Odisha government plans 25,000 housing units in Cuttack and Bhubaneswar – ET RealEstate

BHUBANESWAR: The state government is planning to roll out housing projects with more than 25,000 dwelling units, mainly for the lower and middle-income groups in Bhubaneswar and Cuttack, soon. This would be one of the biggest housing stocks being built by the government at one go in recent years.

Housing and urban development secretary G Mathi Vathanan said if things move as planned, the tenders for some projects totalling 20,000 housing units, may be floated as early as April. “We will take project-specific approval from the government,” he added.

“As the city grows, one wants to buy space rather than land. Now our main focus will be on housing and capitalising on the vertical space. We have given top priority to vertical structures, especially in Cuttack and Bhubaneswar. In the next one year, more than 25,000 houses may be rolled out in the two cities,” Vathanan said.

The bureaucrat further said the government intends to target the middle and lower-income groups (monthly income up to Rs 25,000) because this segment is not catered to by the private sector. The projects will be floated by the Bhubaneswar Development Authority (BDA), the Cuttack Development Authority (CDA), the Odisha State Housing Board (OSHB), among other agencies, he added.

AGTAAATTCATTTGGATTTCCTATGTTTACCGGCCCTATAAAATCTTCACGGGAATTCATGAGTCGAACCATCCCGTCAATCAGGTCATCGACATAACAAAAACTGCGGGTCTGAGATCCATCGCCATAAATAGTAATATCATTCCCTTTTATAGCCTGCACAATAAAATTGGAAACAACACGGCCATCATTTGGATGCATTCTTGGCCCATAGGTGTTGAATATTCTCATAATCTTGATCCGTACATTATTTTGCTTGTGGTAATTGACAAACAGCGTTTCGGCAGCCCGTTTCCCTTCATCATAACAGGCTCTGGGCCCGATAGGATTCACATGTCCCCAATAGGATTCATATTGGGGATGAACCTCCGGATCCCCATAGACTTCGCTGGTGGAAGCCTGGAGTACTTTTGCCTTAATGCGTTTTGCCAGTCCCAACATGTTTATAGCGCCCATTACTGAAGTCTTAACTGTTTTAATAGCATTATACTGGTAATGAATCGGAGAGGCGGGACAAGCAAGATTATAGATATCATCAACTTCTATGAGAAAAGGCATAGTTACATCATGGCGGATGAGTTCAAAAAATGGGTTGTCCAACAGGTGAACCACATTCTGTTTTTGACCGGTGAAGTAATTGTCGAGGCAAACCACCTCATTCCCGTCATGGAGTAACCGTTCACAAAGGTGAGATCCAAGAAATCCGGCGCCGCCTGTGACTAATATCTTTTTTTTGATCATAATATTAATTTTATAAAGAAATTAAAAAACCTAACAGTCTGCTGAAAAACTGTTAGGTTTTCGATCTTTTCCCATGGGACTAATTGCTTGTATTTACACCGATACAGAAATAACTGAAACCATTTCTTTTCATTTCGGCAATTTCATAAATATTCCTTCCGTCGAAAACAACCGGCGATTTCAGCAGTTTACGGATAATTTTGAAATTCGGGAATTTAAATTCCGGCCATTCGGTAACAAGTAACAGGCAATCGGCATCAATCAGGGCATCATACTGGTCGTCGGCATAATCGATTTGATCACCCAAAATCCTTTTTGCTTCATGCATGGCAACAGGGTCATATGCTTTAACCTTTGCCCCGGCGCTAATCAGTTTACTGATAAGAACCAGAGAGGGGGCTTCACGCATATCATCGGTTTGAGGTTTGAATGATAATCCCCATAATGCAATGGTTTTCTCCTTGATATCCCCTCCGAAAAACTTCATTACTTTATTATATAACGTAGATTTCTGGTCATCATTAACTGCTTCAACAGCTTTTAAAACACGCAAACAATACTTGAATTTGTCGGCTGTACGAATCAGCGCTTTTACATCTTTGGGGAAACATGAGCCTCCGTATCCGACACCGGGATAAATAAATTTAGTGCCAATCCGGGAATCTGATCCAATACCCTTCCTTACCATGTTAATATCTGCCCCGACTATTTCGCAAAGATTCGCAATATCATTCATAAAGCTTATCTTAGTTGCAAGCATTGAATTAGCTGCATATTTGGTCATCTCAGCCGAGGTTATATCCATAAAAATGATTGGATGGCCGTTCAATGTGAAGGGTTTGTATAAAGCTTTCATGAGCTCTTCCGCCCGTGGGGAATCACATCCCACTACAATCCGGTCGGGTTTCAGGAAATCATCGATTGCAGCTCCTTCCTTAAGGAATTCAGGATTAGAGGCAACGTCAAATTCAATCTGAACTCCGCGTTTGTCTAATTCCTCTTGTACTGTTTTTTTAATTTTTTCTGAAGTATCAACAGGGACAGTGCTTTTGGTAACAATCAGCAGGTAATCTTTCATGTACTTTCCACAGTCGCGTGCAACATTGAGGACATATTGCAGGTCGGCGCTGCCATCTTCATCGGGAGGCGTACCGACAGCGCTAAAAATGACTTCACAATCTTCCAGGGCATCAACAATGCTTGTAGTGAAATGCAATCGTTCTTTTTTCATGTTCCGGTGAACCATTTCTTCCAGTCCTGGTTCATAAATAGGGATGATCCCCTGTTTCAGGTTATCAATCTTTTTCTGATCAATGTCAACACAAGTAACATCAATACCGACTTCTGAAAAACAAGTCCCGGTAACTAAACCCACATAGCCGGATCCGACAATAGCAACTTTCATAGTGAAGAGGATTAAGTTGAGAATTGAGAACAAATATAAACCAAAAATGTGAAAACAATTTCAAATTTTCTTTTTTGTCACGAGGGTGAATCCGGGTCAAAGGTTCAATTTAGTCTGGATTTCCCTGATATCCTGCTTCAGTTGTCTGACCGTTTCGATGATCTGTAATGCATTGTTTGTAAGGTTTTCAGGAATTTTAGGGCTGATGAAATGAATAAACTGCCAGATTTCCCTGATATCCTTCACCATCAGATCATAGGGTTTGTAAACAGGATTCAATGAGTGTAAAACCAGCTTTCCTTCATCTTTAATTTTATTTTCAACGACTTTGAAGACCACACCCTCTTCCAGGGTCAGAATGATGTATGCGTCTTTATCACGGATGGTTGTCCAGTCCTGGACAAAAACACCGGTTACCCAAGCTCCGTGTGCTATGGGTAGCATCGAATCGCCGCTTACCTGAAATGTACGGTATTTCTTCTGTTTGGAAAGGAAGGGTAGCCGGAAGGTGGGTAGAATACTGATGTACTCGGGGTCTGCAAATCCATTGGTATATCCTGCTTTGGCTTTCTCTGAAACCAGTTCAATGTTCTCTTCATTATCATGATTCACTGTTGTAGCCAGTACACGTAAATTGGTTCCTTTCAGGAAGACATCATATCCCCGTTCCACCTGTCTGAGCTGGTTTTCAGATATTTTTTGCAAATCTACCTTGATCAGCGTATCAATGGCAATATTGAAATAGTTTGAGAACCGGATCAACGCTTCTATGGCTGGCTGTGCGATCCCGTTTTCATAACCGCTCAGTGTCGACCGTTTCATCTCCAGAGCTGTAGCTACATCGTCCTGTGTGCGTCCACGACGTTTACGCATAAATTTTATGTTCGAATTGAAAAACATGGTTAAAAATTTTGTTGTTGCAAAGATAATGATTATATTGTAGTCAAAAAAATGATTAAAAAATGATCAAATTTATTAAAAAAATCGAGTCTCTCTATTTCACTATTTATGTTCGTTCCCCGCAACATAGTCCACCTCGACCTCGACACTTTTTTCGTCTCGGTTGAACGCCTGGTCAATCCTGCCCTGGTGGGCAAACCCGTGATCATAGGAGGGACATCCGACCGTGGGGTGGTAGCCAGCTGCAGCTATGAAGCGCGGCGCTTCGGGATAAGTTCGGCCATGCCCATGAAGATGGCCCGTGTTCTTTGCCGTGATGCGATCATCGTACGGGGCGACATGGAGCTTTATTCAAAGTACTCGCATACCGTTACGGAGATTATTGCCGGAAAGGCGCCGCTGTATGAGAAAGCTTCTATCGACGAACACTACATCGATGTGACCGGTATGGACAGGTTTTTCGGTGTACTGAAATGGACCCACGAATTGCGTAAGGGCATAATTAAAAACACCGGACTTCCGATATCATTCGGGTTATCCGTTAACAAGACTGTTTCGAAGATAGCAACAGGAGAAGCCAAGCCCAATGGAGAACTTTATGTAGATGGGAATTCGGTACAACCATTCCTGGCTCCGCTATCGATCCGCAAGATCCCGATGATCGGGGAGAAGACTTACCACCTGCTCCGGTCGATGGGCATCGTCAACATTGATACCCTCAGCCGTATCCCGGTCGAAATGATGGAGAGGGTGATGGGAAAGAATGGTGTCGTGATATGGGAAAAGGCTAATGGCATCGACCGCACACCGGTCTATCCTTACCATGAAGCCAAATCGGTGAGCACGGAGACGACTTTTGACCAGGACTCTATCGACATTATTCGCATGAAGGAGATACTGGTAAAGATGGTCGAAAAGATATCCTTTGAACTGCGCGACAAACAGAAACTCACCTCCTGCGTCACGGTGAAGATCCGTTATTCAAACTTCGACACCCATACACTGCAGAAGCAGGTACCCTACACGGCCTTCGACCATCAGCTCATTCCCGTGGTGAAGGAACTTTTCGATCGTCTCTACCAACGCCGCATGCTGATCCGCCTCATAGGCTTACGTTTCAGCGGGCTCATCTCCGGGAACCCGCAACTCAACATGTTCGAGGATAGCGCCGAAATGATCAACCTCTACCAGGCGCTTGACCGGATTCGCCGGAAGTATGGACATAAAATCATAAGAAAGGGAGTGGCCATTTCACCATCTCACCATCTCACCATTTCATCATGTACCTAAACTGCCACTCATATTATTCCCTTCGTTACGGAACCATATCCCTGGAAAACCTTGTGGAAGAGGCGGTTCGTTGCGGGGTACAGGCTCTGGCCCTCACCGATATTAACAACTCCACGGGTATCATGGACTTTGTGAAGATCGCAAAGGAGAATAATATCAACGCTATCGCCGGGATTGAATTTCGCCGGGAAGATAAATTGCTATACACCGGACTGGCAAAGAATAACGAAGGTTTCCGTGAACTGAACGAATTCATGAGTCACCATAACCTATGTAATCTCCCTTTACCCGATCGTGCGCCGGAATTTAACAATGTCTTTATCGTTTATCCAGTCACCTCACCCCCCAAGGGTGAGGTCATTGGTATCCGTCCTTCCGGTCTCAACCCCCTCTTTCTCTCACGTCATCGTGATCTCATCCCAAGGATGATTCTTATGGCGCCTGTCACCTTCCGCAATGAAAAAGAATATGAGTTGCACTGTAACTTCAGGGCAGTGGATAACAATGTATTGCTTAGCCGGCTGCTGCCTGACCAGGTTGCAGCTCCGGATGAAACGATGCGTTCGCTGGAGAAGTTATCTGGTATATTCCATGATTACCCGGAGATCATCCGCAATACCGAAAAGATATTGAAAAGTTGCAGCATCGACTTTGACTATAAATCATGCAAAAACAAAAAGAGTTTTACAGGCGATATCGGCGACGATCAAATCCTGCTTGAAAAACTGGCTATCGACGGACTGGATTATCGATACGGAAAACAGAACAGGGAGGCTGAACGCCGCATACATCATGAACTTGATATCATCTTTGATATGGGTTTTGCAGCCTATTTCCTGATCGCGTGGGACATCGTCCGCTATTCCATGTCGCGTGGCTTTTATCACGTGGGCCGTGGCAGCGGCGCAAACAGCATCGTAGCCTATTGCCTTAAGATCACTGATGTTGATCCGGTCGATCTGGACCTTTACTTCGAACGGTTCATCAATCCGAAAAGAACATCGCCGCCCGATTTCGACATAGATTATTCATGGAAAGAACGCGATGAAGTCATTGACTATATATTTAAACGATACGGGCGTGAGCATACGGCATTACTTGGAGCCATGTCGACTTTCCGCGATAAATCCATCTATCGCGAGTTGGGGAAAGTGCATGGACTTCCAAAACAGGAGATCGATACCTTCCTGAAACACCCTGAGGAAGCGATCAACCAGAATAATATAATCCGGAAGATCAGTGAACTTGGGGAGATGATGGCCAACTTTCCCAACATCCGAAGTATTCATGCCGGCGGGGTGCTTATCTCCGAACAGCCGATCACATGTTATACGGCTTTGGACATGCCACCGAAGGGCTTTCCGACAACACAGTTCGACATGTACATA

The government has identified around 200 acres of land in Cuttack and Bhubaneswar for the housing projects. “Part of the land will be monetized by involving private developers and money generated from that will be used in constructions. Since the constructions will come up on government land, the cost of housing units will be far less than the market price,” the housing and urban development secretary said.

Private builders will be involved in completing the housing projects, in exchange of which they will get land to develop high-end properties and sell them at market price. However, the prices of the stocks in individual projects for the middle and lower-income groups will be decided by the executing agencies such as BDA, CDA and the housing board.

Government sources said the houses for the economically weaker sections (monthly income below Rs 7,500) will automatically grow as every project with 2,000 square metre area has to compulsorily reserve 10% of the built-up space for the EWS category.



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Reply by Feb 9 on non-appointment of authority for registration of AAOs: Odisha HC – ET RealEstate

CUTTACK: The Orissa high court has set February 9 as deadline for the state government to give a reply on non-appointment of a competent authority for registration of Association of Apartment Owners required under the Odisha Apartment Ownership Act, 1982.